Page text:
Sociobiology is associated with a particular viewpoint. Ethology came later, in response to behaviorism (behaviorism assumed it was 100% social; that you could take a child from birth and turn them into anything).

It really is an interesting story, you should watch the lectures I referenced :)
http://www.youtube.com/watch?v=NNnIGh9g6fA

and a wiki quote to stir interest in the lecture...
Many organizations and journals that had their origins in the eugenics movement began to distance themselves from the philosophy, as when Eugenics Quarterly became Social Biology in 1969.
DanP
#7
Apr8-11, 01:02 PM
P: 630
Quote Quote by Pythagorean View Post
Sociobiology is associated with a particular viewpoint. Ethology came later, in response to behaviorism (behaviorism assumed it was 100% social; that you could take a child from birth and turn them into anything).
They both evolved in parallel, but probably sociobiology didn't become widely known till 70s.. Sociobiology draws from ethology a lot. IMO the easiest way to see this is that sociobiology uses at the base the 4 question approach of ethology used by Niko Tinbergen.
Pythagorean
#8
Apr8-11, 01:19 PM
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Quote Quote by DanP View Post
They both evolved in parallel, but probably sociobiology didn't become widely known till 70s.. Sociobiology draws from ethology a lot. IMO the easiest way to see this is that sociobiology uses at the base the 4 question approach of ethology used by Niko Tinbergen.
Ah, sorry, I misspoke. I'm talking about neuroethology, which directly confronts the behavioralist "input/output" scheme.

The thing about sociobiology is that it was developed parallel to eugenic practices as a justification for them. Not that that alone makes them wrong, but we should be extra careful here, methinks.
DanP
#9
Apr8-11, 01:45 PM
P: 630
Quote Quote by Pythagorean View Post
Ah, sorry, I misspoke. I'm talking about neuroethology, which directly confronts the behavioralist "input/output" scheme.

The thing about sociobiology is that it was developed parallel to eugenic practices as a justification for them. Not that that alone makes them wrong, but we should be extra careful here, methinks.
Behaviorism and similar convictions inadvertently created horrors like Marx, Stalin and Mao :P Social engineers of a new world, a social world whose rules defied human nature.

You think that eugenics in itself is something to be feared ? Or maybe we fear the specter of national-socialism and other similar politics which were "big fans" of the concept, but killed in its name, will raise from the grave once again ?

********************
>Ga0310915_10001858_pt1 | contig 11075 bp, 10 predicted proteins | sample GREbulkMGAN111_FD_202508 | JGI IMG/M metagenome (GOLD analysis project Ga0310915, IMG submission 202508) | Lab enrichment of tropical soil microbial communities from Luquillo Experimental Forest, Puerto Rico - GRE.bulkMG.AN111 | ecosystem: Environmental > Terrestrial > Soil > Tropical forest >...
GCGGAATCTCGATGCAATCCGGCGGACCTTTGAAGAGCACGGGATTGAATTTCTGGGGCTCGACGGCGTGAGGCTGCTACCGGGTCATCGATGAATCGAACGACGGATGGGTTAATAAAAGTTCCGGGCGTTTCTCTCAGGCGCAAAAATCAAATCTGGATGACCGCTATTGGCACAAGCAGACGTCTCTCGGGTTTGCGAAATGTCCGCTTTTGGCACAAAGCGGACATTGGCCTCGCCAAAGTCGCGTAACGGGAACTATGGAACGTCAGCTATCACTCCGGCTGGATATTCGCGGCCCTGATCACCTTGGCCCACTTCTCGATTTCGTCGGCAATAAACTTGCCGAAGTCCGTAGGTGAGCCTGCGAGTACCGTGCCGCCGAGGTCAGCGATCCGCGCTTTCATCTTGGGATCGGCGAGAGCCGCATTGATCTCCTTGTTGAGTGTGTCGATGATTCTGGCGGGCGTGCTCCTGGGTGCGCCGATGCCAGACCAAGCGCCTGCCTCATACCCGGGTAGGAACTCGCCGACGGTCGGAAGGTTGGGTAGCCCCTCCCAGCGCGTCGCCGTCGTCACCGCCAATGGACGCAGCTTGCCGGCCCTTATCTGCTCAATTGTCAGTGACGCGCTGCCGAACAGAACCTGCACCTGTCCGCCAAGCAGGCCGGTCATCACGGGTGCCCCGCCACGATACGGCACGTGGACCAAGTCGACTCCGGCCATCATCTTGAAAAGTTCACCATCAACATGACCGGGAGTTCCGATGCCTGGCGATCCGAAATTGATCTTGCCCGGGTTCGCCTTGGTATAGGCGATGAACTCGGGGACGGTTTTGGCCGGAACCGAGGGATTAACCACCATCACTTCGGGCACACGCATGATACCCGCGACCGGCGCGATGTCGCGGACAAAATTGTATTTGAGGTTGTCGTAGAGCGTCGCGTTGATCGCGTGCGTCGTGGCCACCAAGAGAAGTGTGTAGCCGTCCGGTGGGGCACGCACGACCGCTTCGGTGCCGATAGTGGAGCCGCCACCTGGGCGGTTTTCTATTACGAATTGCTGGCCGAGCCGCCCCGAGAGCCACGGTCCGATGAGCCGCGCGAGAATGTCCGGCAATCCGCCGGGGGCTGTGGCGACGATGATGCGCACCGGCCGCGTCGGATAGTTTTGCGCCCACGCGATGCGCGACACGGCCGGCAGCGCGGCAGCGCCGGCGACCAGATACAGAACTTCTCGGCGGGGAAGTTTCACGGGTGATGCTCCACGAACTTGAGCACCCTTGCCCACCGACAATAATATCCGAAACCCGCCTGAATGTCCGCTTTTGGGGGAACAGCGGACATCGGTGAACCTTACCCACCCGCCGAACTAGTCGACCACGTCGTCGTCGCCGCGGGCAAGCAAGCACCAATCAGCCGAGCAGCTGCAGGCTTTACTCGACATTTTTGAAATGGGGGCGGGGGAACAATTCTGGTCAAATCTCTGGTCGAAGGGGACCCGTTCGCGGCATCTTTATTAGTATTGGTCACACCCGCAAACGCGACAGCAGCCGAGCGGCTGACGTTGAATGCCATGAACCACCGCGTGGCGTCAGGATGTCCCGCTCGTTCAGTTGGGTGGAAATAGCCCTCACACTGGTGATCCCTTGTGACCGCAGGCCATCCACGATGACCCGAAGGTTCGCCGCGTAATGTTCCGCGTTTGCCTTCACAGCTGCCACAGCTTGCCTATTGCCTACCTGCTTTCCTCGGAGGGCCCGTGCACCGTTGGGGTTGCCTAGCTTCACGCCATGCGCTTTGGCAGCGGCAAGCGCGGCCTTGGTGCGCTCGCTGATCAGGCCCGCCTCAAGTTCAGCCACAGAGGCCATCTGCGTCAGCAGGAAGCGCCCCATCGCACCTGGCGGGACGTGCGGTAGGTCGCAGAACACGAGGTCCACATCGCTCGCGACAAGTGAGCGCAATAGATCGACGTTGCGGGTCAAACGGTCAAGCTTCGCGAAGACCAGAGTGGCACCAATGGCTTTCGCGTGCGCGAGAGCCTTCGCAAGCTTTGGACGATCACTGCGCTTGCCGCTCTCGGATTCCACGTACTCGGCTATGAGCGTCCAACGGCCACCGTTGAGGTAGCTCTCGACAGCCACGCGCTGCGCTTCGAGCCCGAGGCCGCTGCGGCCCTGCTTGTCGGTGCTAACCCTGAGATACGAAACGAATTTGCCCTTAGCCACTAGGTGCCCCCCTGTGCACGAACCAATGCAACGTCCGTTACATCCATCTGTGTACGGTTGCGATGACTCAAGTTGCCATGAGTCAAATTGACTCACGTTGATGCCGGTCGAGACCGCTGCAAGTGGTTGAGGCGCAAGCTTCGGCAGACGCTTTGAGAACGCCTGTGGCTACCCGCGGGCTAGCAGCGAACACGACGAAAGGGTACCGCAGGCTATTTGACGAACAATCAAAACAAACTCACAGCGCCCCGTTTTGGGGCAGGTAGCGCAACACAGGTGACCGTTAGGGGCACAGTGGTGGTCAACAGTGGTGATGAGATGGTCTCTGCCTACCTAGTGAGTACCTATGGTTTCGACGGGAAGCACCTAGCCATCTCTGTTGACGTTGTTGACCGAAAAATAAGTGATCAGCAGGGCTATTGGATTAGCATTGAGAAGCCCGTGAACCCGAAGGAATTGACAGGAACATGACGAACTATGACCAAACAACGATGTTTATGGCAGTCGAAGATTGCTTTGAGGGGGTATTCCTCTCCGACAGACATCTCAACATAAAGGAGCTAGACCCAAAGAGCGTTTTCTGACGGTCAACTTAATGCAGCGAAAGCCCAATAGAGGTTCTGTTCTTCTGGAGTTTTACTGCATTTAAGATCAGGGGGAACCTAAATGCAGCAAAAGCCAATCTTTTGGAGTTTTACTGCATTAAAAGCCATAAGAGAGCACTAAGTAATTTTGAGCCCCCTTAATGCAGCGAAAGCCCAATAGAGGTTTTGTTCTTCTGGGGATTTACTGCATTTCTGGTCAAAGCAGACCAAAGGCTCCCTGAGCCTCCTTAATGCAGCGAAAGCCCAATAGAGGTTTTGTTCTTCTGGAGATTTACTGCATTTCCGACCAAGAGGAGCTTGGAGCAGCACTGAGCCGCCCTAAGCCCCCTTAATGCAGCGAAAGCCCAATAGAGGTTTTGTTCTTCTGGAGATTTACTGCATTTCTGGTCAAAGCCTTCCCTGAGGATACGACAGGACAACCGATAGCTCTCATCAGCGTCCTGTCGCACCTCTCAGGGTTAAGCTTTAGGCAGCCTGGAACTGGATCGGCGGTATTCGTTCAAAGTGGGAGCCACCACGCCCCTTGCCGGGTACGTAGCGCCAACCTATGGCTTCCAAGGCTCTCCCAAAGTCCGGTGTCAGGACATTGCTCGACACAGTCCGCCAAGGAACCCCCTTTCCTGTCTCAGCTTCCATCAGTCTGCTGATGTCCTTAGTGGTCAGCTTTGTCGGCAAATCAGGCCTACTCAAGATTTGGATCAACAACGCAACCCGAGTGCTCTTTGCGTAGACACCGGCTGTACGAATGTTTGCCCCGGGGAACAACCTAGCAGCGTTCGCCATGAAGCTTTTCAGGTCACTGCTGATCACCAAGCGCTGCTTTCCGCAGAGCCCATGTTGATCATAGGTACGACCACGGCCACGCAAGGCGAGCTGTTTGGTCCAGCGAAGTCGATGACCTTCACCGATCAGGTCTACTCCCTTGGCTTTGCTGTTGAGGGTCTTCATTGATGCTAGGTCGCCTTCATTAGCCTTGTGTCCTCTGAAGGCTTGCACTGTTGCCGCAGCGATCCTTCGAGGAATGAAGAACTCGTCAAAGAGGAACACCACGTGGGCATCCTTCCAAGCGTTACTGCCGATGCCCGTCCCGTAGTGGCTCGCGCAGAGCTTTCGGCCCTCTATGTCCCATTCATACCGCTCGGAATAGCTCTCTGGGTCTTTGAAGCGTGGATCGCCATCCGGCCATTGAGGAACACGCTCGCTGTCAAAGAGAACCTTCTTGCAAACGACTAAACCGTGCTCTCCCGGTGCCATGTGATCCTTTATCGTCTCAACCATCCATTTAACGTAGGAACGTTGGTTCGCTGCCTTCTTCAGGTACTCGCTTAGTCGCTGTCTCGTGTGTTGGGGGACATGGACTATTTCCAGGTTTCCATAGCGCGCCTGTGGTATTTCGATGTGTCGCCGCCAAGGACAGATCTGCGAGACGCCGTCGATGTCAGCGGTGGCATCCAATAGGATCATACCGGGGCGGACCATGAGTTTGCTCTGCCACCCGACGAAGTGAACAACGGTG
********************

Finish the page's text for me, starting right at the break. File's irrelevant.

Pythagorean
#10
Apr8-11, 01:54 PM
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Quote Quote by DanP View Post
Behaviorism inadvertently created horrors like Marx, Stalin and Mao :P Social engineers of a new world, a social world whose rules defied human nature.

You think that eugenics in itself is something to be feared ? Or maybe we fear the specter of national-socialism and other similar politics which were "big fans" of the concept, but killed in its name, will raise from the grave once again ?
Well yes, neuroethology essentially said behaviorism was wrong because it doesn't consider what's going on inside the organism. It treated all organisms as the same transfer function from input to output.

As for eugenics itself, I'm not afraid that I'll be put down or anything. I'm pro-choice too, which could be viewed as a form of eugenics. It's just one of those irreversible decisions that we have to be careful with, because defining who should live and who shouldn't can be rather subjective. In my imagination of the word, I'm more afraid of being on the delivering end and making the wrong choice than being on the receiving end.
DanP
#11
Apr8-11, 02:20 PM
P: 630
Quote Quote by Pythagorean View Post
As for eugenics itself, I'm not afraid that I'll be put down or anything. I'm pro-choice too, which could be viewed as a form of eugenics.
Well yeah. Even something as trivial as deciding with who you gonna have a baby is a form of eugenics.


Quote Quote by Pythagorean View Post
It's just one of those irreversible decisions that we have to be careful with, because defining who should live and who shouldn't can be rather subjective. In my imagination of the word, I'm more afraid of being on the delivering end and making the wrong choice than being on the receiving end.
We will see what happens. The concept of improving mine and my descendants alleles is pretty appealing to me. But I would not force it on anyone, i.e I would not raise this to the level of state policy.